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Supporters of Proposition 8 demonstrate in front of the U.S. Supreme Court on March 26, 2013 in Washington, DC.
The California Supreme Court is refusing to order the state to stop issuing marriage licenses to same-sex couples.
The court issued an order Monday denying the request by backers of the state's same-sex marriage ban for an emergency order that would have required the state to keep enforcing a voter-approved ban on same-sex marriages.
The U.S. Supreme Court last month cleared the way for gay marriages to resume in the nation's most populous state by dismissing the backer's appeal of a lower court ruling that found Proposition 8 unconstitutional.
The state's highest court still plans to separately consider whether that lower court ruling effectively legalized gay marriages statewide or only in Los Angeles and Alameda counties.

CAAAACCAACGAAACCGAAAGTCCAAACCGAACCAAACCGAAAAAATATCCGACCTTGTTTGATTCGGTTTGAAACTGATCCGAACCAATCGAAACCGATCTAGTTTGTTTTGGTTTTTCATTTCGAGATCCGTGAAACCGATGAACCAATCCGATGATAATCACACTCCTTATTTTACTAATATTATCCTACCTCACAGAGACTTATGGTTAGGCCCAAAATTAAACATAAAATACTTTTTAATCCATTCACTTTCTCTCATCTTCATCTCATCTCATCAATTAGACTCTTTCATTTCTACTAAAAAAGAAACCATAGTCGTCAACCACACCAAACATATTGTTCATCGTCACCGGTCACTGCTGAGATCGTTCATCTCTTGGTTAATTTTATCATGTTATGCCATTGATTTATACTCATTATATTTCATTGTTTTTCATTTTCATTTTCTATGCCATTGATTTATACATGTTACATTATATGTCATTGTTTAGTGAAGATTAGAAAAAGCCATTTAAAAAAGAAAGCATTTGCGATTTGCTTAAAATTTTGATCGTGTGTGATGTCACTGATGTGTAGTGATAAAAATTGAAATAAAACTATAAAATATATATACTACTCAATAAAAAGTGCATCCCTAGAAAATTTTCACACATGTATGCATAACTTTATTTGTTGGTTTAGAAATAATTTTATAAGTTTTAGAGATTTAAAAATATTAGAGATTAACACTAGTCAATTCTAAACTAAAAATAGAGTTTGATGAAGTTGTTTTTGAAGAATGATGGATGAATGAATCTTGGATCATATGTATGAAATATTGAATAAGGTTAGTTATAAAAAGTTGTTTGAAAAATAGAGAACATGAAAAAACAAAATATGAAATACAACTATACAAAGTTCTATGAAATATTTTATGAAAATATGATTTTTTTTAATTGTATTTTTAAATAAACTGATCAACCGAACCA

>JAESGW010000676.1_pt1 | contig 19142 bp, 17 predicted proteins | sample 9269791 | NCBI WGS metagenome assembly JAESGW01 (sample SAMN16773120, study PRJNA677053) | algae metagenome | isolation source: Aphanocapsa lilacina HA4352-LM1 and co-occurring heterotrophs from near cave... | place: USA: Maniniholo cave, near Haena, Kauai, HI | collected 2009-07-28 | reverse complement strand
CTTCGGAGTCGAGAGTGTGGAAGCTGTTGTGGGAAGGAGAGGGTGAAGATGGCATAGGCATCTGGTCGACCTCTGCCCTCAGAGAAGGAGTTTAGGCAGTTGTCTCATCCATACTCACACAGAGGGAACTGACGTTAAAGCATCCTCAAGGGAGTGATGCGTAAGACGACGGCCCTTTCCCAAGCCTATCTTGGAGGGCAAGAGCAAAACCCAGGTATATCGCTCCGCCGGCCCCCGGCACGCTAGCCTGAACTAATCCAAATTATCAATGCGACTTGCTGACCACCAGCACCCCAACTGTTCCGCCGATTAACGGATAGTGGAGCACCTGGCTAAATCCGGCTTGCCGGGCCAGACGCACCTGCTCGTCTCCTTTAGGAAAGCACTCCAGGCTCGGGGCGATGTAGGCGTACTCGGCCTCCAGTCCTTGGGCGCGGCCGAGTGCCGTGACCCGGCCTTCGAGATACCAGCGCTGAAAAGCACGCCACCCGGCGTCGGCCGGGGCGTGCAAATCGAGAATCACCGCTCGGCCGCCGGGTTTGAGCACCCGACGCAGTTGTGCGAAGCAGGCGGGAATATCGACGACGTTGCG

The two couples who sued to strike down the ban live in those counties.
Project Marriage, one of the proponents of Prop 8, issued this statement Monday from Austin R. Nimocks, senior counsel for the Alliance Defending Freedom:
“Everyone on all sides of the marriage debate should agree that the legal process must be followed. Although we would have preferred for the California Supreme Court to issue a stay so that the state’s marriage amendment would be respected sooner rather than later, the proponents of Proposition 8 will continue to urge the court to uphold the rule of law. We remain hopeful that the court will recognize that Proposition 8 remains the law of the land in California and that county clerks must continue to enforce it.”
California Attorney General Kamala Harris noted the court's ruling on Twitter:
The CA Supreme Court has denied the Prop 8 proponents’ request to halt gay marriages in CA.— Kamala Harris (@KamalaHarris) July 15, 2013